At this age, children already have a pretty good idea of how the government works. That there are people who decide for us, make laws, and some already know that these are the people taking away a certain percentage of everyone’s wage. If you explain protests to children this age, then you will be met with anger and confusion.

This is because you need to clear up two specific points: how the government treats people and that we can resist.

This way, you can explain the importance of freedom and the standard of treatment everyone deserves. Because of this talk, your child will be able to set realistic boundaries and speak up about unfairness. This will need some refining, of course, but generally, they will be able to figure it out in a short while.

Just make sure that this kind of resistance doesn’t pop up while your child is in school. It can cause very awkward moments.

How to Talk to Your Child About Protests
A woman and two children sitting on a bench

What if Your Child Reads About Protests?

This is not all that bad, but it can certainly cause some problems. Your child might not even be able to talk to you about the matter, which is why you should discuss the topic before this happens.

If a child reads about such things, then they will either go up to you and tell you all about it, then ask for help. If your child is not that emotionally mature though, then they might end up trying to bottle up everything and dealing with it themselves. This is the tricky part, as many kids internalize these things, and if they don’t understand it, then they will see the world with general confusion.

And you likely can’t get them to open up. In most cases, children would rather not admit to having certain feelings about anything, which is why they would rather suffer in their mind even if there is help right in front of them. Unfortunately, though, this can happen with anything, not just protests, so you can’t pinpoint what is upsetting your child, which is why you need to talk to them beforehand.

But if you are one of the lucky ones, then your child will eventually open up. In this case, they will tell you about what they read, imagined, and assumed about the situation. You need to address these things. If your child made false assumptions, then you need to correct them, and if they didn’t think about some things, then you need to fill out the picture for them. Just don’t leave them confused at the end of a talk like this, that’s the worst you can do. Because then the only place they can go to is the Internet which is where the problem started to begin with.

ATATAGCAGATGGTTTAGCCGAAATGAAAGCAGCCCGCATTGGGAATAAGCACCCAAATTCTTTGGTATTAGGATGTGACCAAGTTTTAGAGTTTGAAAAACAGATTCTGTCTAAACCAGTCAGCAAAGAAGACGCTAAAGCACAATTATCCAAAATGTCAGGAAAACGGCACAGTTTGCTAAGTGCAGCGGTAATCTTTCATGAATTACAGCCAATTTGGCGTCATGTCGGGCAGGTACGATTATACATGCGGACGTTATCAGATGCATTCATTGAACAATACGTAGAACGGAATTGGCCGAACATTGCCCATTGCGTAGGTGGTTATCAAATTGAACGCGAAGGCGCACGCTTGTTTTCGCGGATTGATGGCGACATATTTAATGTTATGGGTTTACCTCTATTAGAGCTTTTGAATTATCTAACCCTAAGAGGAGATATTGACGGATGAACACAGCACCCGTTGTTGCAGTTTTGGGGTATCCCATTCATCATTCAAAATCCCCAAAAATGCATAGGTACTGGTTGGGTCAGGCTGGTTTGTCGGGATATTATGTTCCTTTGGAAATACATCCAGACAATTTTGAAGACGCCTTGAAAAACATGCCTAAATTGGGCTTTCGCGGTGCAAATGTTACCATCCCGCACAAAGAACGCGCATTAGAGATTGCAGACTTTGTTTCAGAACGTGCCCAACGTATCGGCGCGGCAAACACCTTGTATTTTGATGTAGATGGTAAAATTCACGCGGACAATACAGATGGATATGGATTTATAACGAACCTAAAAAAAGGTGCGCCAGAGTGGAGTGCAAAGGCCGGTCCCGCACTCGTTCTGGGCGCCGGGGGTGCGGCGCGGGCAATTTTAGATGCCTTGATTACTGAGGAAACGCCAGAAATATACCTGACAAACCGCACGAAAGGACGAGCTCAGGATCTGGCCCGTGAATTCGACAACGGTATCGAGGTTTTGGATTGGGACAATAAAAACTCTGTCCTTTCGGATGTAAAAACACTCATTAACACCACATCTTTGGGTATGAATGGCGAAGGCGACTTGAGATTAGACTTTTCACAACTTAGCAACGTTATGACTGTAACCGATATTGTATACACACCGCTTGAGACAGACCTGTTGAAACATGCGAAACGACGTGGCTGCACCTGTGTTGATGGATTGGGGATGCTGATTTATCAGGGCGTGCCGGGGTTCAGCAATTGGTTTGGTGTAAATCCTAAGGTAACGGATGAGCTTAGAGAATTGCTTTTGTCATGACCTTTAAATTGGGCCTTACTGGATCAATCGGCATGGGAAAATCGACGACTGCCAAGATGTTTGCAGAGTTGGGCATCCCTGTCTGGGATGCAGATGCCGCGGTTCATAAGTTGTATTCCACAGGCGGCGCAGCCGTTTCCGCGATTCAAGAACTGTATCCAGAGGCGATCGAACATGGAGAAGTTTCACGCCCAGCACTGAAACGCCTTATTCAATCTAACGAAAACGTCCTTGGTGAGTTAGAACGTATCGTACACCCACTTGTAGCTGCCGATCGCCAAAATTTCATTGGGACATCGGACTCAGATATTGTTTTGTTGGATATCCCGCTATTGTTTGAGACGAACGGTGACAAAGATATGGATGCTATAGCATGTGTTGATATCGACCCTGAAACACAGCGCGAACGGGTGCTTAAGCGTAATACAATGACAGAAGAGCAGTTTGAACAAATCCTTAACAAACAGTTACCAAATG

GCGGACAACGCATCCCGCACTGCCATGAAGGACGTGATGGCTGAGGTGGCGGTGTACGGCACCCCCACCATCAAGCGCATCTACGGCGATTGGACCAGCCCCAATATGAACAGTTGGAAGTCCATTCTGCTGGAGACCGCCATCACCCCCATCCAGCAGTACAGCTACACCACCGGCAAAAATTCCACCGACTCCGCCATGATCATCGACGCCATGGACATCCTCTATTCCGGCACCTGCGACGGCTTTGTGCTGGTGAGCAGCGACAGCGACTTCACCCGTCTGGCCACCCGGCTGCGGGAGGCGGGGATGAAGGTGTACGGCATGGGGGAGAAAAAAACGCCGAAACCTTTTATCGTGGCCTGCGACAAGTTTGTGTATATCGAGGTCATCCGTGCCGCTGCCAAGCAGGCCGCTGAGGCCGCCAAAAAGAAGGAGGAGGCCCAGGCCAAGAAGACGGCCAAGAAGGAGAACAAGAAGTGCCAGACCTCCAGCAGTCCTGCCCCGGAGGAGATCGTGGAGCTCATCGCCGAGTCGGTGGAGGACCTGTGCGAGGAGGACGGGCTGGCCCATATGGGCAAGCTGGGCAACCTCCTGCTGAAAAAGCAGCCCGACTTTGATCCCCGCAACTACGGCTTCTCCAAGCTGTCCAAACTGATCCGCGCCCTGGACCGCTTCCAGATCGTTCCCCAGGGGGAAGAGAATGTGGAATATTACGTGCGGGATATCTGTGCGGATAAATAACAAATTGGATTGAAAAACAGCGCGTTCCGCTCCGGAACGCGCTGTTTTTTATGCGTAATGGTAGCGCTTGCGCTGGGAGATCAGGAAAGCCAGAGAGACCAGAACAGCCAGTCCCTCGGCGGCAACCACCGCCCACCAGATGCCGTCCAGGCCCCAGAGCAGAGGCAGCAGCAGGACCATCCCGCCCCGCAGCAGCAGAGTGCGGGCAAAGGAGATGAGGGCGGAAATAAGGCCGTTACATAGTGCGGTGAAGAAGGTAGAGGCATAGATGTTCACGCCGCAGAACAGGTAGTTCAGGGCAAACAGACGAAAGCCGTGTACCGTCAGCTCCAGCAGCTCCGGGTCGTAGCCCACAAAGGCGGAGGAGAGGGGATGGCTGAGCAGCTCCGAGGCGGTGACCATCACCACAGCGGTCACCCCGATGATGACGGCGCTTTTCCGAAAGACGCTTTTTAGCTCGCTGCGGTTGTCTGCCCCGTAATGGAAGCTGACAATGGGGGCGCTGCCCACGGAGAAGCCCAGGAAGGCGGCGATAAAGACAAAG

Be sure to check out “5 Fun Things to do When You Are a Stay at Home Mom” for a list of activities you can take advantage of around the house to include your child in.

How to Talk to Your Child About Protests
A woman playing with a child on the couch

What If Your Child Sees a Video About a Protest?

This one depends on what is actually in the video.

1. Interviews

A lot of these videos only contain short clips of people talking about their experience, why they started protesting in the first place. For example, if we look at Hong Kong, then we can find videos where people are explaining the current situation and how it affects them and their families. This is very personal and can make anyone worried for a stranger they have never even seen before, so it might have a pretty severe effect on your child. Although this way, they can learn about what is worth fighting for and that there are people who are willing to do what needs to be done so others can have a normal life as well. All in all, if your child sees a video like that, then you are good to go.